“Members of any department should be able to approach anyone in another department to solve problems without having to go through “proper” channels. It also means that managers need to learn that they don’t always have to be the first to know about something going on in their realm, and it’s OK to walk into a meeting and be surprised. The impulse to tightly control the process is understandable given the complex nature of moviemaking, but problems are almost by definition unforeseen. The most efficient way to deal with numerous problems is to trust people to work out the difficulties directly with each other without having to check for permission.”
Geoffrey West told us how diversity is essential for survival, whether that be the survival of the planet, the survival of cities or the survival of an organisation. For the planet, diversity comes in the form of biodiversity. For cities, it comes not just in the form of the diversity of race, gender and ethnicity, but it comes from the diversity of business models, products and services, he cites the death (and rebirth) of Detroit as an example). For organisations, it comes in the strategic choices of the diversity of business models (mechanics), but also in the diversity of thinking, cognitive or neurodiversity. The more diverse a group of people, the more novel the ideas and the more creative the cross-discipline communication.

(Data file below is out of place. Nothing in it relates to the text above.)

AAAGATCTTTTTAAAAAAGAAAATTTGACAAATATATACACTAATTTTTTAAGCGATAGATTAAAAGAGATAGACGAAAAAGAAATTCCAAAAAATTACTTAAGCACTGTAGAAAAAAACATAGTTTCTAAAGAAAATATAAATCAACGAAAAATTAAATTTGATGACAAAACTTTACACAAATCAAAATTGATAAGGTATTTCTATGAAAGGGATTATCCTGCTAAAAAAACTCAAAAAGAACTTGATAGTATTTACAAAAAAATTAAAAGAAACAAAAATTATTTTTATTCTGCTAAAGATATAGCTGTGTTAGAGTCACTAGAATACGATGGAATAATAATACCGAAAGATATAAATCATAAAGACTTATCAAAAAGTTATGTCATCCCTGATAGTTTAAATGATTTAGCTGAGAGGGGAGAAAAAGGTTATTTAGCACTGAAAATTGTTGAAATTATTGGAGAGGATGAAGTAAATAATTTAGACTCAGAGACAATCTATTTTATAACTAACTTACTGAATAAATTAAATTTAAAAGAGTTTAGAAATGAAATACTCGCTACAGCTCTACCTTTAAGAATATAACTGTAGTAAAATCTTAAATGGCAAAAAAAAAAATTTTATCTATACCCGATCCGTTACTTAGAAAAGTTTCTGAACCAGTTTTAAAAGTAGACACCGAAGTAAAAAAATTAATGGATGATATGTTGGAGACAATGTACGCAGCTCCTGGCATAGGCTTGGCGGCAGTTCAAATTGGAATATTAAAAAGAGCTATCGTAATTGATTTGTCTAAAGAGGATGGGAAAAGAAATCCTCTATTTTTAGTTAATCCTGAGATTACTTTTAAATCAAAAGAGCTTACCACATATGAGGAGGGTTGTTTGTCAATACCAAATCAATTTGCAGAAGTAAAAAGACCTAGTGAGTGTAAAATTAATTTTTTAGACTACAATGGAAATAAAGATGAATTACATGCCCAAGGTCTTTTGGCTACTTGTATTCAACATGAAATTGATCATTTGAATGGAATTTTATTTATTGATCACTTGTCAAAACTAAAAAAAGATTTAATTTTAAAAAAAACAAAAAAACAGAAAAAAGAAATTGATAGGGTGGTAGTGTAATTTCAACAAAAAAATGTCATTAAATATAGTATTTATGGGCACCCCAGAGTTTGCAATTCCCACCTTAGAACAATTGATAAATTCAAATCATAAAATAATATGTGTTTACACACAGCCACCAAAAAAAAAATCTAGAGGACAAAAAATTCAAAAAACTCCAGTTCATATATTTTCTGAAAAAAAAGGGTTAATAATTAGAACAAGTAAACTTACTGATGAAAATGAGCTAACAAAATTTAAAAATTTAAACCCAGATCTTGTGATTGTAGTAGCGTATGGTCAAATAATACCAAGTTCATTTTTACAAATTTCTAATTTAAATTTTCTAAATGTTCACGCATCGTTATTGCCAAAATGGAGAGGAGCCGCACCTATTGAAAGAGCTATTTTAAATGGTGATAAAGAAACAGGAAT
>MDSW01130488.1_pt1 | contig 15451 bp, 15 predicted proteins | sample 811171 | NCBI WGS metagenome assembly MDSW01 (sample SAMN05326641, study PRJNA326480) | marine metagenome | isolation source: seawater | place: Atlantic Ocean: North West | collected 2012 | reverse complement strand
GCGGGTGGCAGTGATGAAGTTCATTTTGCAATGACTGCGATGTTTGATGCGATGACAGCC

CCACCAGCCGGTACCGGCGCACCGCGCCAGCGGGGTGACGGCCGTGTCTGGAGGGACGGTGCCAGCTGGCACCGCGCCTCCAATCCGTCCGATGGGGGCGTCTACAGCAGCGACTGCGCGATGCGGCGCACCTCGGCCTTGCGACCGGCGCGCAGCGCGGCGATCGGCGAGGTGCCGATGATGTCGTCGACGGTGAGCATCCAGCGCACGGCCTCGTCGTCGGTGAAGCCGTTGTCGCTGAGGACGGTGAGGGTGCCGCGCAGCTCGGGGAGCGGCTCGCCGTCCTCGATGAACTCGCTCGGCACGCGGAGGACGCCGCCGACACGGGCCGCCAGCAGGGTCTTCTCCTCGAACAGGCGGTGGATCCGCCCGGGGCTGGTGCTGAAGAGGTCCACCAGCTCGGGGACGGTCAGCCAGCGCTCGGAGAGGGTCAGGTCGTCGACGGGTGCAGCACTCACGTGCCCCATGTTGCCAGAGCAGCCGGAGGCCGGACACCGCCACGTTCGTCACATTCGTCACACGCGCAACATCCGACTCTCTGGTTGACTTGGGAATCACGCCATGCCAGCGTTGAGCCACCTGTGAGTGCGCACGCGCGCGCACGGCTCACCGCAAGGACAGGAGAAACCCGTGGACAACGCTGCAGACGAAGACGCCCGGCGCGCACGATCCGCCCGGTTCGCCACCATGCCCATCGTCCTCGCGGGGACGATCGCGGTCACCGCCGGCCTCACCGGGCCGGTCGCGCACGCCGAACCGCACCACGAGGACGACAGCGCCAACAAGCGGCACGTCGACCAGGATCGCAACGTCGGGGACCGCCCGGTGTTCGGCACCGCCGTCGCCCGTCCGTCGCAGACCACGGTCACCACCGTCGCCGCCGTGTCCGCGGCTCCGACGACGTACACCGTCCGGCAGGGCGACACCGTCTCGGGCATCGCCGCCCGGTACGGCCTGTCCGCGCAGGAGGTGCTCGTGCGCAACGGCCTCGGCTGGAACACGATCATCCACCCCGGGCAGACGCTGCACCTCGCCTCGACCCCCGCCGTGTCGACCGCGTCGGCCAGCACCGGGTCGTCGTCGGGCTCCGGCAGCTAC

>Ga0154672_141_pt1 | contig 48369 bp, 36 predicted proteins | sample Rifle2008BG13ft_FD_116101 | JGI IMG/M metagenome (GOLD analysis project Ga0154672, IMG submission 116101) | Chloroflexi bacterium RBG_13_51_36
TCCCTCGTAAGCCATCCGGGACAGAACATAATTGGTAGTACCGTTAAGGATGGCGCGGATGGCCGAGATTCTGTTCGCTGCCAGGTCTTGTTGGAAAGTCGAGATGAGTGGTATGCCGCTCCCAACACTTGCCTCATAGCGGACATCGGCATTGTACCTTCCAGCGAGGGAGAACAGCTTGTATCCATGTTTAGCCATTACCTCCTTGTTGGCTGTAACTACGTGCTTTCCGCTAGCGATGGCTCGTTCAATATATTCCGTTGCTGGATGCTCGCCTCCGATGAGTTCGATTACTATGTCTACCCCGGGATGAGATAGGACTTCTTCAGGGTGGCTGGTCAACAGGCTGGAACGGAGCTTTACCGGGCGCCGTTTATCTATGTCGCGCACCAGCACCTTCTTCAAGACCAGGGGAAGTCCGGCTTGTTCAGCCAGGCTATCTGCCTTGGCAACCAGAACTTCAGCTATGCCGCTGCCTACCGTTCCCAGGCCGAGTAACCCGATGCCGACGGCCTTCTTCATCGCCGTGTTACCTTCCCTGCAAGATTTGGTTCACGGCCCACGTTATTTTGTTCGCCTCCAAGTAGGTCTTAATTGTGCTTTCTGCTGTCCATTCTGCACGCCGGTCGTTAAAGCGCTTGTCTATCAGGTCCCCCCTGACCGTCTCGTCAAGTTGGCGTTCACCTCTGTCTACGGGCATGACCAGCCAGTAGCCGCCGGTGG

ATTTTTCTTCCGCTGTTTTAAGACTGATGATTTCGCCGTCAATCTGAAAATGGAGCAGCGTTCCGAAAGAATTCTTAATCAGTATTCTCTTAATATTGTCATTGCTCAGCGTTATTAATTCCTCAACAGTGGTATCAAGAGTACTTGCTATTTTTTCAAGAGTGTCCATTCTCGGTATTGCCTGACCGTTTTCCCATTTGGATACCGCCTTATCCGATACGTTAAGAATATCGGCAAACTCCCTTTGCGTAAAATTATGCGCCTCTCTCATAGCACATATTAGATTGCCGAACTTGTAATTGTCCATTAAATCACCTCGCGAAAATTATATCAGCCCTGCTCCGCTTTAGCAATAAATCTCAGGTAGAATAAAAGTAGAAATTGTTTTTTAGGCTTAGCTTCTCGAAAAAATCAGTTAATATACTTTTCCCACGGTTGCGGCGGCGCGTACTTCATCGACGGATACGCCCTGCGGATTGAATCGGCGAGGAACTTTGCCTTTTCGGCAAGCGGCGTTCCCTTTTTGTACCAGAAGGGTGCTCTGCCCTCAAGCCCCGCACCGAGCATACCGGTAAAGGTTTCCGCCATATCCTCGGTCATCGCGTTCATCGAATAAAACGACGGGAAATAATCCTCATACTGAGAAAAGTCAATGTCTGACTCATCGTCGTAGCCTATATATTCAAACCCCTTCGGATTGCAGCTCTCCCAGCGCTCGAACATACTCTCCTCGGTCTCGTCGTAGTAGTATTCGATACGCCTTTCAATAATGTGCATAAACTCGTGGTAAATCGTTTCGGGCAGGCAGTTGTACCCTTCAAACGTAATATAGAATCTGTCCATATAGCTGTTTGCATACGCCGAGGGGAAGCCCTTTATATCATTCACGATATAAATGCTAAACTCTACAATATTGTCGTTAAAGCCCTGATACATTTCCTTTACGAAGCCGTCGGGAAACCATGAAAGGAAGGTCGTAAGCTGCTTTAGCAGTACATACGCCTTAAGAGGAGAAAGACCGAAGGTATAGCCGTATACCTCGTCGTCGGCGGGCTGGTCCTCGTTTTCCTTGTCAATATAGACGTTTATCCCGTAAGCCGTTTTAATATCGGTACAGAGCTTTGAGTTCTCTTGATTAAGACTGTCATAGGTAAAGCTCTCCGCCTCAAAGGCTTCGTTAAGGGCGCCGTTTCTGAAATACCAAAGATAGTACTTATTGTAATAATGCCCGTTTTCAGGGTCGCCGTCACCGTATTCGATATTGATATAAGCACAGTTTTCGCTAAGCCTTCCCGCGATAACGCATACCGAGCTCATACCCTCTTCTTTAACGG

One of the most satisfying elements of running workshops in large organisations is when you work with a mixed group. In such cases, there is a little hesitancy at the beginning and the role of the facilitator, in partnership with the project sponsor is to create psychological safety and a warm, open environment for thought. In such workshops, rather than being isolated silo by silo, employees work together to share their ideas, their frustrations and their commonalities. People find points of connection and when the workshop is part of a longer-term initiative we encourage overlapping teams to work on multiple projects at once, cross-pollinating ideas as they collaborate.
The FunSaver Effect
Many a Generation X’er (like me), those of us born between 1965 and 1980 experienced the joy and fear of the Kodak FunSaver camera. The Joy came from the ability to capture photos on a night out without the fear of losing an expensive camera (in the day before the Smartphone). The fear came from the ability to capture photos on a night out with the fear of someone snapping you. In any case, Kodak is a posterchild of disruption, but like most victims of disruption, it did many things right for a long period of time. The development of the FunSaver camera provides a great example of cross-swim-lane collaboration.